On 18 April 2023, the newly appointed SNP leader and First Minister announced an 11-month delay in the launch of the controversial Deposit Return Scheme (DRS). I must confess that this announcement left me profoundly unmoved, apart from a passing reflection that surely more important matters of state should have preoccupied Mr Yousaf. But then a casual conversation on the DRS with a friend of mine and data expert pricked my curiosity. I soon found myself spiralling down a rabbit hole of missing, incomprehensible and frankly ridiculous figures.
The idea that levying a deposit charge on bottles and other containers prompts their return and hence increases recycling and diminishes littering is a very sensible one and has been adopted by several countries with some success. It is the very specific way in which the Scottish Government has conceived and managed the DRS that provides an interesting insight on the formulation and implementation of what should have been a fairly routine example of public policy.
After several years of incubation, in 2019 the Scottish Government had announced that a DRS would be launched on 1 April 2021. An unfortunate choice of date and certainly a missed deadline. The 151-page long document supporting A DRS for Scotland – Full Business Case Stage 1
makes interesting reading both for the data it provides and for the data it omits.
The policy document envisages the setting up of a private not-for-profit company (Circularity Scotland) managing the scheme for the whole nation. The document provides estimates for both the costs and the benefits accruing to all relevant stakeholders over a 25-year period. A striking feature of these estimates is their fluctuating degree of accuracy.
For example, over 25 years, Circularity Scotland is expected to incur costs ranging from £1.273bn to £1.795 billion (a range of over half a billion pounds) and to generate benefits ranging from £1.521bn to £2.043bn. Somewhat optimistically, the figure for the expected net benefits (benefits minus costs = £248m) is computed on the assumption that both benefits and costs are at the lower end, whereas if the costs were to materialise at the upper end, the net benefit would be a loss of £274m. No such imprecision appears in the cost-benefit analysis of 'other sectors' where the costs and the benefits are expected to be exactly £137m and £135m, respectively.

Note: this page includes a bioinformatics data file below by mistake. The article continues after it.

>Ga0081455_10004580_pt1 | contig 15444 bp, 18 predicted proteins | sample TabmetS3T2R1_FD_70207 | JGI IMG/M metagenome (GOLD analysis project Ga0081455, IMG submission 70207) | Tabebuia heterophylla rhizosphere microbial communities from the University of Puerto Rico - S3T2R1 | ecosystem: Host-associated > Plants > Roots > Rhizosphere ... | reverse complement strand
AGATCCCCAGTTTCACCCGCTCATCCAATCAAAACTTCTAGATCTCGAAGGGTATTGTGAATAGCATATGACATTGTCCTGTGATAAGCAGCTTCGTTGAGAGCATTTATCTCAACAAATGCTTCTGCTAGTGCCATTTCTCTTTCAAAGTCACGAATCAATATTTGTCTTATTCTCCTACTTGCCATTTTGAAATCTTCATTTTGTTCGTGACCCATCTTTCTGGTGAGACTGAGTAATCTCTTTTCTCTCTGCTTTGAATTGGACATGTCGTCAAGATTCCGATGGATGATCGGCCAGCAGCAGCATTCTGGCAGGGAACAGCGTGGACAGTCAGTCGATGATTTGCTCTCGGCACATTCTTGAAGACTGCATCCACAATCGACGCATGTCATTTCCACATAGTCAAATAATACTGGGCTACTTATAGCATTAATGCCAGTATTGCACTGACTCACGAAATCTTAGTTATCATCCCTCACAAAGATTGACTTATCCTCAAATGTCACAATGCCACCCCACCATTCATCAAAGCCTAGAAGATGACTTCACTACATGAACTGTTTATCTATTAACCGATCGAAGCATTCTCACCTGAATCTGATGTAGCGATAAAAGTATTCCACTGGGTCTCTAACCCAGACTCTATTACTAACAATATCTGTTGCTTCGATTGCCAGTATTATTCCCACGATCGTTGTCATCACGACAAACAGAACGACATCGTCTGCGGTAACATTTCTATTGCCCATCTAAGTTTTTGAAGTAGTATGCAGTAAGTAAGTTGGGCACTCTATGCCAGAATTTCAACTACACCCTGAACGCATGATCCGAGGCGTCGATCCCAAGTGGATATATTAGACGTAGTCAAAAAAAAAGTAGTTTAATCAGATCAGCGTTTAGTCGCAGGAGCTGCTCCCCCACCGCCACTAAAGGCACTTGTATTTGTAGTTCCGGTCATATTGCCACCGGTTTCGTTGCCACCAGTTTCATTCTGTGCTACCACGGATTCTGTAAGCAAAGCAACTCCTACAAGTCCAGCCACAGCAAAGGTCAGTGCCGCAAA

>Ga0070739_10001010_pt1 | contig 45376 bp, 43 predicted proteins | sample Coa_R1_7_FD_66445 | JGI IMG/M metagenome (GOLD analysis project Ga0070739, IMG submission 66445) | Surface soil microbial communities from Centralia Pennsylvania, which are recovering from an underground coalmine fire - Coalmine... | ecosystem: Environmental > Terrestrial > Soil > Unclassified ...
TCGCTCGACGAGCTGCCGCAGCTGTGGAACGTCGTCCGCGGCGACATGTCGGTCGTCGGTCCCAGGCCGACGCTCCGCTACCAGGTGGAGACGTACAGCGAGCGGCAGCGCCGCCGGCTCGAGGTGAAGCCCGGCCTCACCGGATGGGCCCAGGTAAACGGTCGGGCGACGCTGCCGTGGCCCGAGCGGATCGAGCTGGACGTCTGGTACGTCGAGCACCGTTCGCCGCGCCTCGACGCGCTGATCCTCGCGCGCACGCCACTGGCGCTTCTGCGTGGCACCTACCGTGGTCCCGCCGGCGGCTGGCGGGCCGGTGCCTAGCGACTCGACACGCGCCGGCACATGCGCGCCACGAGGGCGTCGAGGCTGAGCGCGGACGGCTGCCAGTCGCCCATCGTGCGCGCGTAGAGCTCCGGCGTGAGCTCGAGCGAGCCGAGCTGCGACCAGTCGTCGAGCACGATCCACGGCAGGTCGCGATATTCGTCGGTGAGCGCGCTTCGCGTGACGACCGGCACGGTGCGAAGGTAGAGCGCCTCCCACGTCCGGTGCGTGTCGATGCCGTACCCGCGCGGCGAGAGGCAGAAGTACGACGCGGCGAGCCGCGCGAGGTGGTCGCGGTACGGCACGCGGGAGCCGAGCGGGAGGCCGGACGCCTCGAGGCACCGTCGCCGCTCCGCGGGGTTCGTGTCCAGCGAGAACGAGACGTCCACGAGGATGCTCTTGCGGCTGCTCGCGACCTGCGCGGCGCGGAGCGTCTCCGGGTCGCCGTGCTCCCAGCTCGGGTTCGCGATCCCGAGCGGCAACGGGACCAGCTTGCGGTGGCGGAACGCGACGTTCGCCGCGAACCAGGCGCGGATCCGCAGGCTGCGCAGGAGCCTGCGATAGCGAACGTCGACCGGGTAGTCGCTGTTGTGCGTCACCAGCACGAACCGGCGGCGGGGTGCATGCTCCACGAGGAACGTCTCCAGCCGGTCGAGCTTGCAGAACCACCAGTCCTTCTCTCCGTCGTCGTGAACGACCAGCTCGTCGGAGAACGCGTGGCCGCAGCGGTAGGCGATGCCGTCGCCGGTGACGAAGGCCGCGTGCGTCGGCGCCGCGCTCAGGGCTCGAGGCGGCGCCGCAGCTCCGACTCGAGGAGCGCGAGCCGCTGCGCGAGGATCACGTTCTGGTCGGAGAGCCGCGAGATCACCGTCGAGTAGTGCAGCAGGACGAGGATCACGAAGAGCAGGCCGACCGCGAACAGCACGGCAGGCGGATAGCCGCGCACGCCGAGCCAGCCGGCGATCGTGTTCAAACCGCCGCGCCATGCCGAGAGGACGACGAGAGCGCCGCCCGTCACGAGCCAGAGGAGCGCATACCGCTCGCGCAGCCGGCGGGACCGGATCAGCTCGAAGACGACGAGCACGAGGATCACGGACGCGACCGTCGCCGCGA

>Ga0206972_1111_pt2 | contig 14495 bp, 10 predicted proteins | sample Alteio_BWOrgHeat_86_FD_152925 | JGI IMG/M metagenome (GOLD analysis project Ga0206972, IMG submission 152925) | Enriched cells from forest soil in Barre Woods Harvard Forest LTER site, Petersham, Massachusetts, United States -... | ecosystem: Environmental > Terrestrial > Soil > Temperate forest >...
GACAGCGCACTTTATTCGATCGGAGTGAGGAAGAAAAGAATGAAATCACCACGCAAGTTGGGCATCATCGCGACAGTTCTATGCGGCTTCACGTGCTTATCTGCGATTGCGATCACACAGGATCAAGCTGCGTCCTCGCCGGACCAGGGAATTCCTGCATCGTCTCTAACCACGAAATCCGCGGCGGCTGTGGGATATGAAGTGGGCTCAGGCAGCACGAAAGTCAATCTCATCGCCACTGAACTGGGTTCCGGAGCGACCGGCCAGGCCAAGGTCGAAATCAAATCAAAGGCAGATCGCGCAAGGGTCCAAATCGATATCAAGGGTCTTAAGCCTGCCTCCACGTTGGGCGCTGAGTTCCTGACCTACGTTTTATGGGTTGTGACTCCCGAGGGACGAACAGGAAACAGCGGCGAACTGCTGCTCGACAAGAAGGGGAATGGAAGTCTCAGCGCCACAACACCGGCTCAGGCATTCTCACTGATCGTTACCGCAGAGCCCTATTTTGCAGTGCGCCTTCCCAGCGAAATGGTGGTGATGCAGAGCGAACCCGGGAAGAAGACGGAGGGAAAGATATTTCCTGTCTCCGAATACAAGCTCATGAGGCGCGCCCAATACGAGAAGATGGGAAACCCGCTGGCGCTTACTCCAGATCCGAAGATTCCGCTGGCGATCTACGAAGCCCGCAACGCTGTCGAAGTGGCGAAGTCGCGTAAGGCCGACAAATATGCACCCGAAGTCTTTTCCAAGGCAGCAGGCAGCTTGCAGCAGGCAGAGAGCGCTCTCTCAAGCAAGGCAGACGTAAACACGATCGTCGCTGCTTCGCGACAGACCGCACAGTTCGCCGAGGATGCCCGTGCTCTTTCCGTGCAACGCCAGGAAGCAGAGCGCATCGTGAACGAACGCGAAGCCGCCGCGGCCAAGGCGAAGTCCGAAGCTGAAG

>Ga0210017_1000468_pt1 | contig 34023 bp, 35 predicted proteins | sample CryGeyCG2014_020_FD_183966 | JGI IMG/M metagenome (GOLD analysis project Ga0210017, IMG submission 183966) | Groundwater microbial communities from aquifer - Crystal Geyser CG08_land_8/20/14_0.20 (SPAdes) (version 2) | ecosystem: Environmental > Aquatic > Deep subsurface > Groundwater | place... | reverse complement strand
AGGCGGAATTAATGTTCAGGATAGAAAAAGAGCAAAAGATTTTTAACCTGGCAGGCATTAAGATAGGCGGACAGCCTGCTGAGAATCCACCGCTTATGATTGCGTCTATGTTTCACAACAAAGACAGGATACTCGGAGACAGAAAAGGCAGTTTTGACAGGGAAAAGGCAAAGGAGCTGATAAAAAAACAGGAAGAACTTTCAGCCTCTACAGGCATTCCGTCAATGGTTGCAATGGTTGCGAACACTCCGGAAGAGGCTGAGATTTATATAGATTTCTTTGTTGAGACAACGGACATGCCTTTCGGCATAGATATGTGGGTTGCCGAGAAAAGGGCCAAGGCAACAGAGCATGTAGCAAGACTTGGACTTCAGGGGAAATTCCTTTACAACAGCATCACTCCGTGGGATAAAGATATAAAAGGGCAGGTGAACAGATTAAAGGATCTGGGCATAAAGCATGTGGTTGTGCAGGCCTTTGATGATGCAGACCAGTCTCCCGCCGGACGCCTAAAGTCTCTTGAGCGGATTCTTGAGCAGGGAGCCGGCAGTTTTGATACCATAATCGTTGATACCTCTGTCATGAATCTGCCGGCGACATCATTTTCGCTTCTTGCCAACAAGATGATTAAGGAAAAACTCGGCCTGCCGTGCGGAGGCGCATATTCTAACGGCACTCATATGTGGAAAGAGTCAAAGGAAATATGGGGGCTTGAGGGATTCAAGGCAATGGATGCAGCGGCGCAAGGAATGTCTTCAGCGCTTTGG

But the really surprising figures refer to the costs and benefits to 'the public': the document provides very specific estimates for the costs (£882m) and the benefits (£1,101m). What lies behind these very accurate amounts? On the cost side, the lion share is taken up by 'unredeemed deposits' (£657m), whereas the cost per annum of returning and redeeming the deposits is a puny £4 per household. Where is the massive £1.1bn of benefits coming from? This is where the policy document's writers must have stuck their collective fingers in the air and come up with a spuriously precise figure for 'avoided disamenity (sic!) from reduced litter in towns and neighbourhoods, based on the large reduction in volume by removing a significant amount of drinks containers from the litter stream'. No indication at all is provided on how this 'avoided disamenity' benefit has been computed.
One revealing figure that is omitted in the text is the remuneration of Circularity Scotland's CEO which, according to questions submitted to Holyrood by the Liberal Democrats, amounts to £300,000 p.a. If you wish to confirm this rather extravagant salary by submitting a Freedom of Information request to Circularity Scotland, do not bother. As a private company, they are exempt from the FoI Act – funny that.
Moving from the macro features of the DRS to the micro minutiae of its implementation, we enter Kafkian territory. One subtle detail of the DRS is that every returnable 'container' (glass or plastic bottles, cans, etc) must have a dedicated barcode, possibly with a tartan logo, given that such barcodes will be required for all drinks purchased in Scotland. But, in order to deter fraud, also all bottles and cans sold in the rest of the UK will have to carry the DRS barcode. Can you imagine the extra costs and red tape involved in this operation for, say, a single-estate French wine exporter, a microbrewery, or a small-scale cider producer? Is it a coincidence that the business members of Circularity Scotland are all very large, often multi-national, corporations (Coca Cola, Diageo, Heineken, Nestlé, Suntory, etc)?
And then there is the surreal issue of VAT. Is the 20p per bottle/can DRS levy liable for VAT? The 20p deposit is not VAT-rated, but it is if the bottle/can is not returned, which implies that the retailer will have to predict whether the customer is a returner, a litterer, or a self-recycler. Possibly a ploy to promote the trade in crystal-balls.
Lorna Slater, the Scottish minister in charge of the DRS, has recently called on MSPs to 'put an end to […] attempts to undermine Scotland's deposit return scheme'. No such call appears to be required as the Full Business Case Stage 1
does a pretty comprehensive job at undermining itself.
Dr Manfredi La Manna is a Reader in Economics at the University of St Andrews. With thanks to Dan Cookson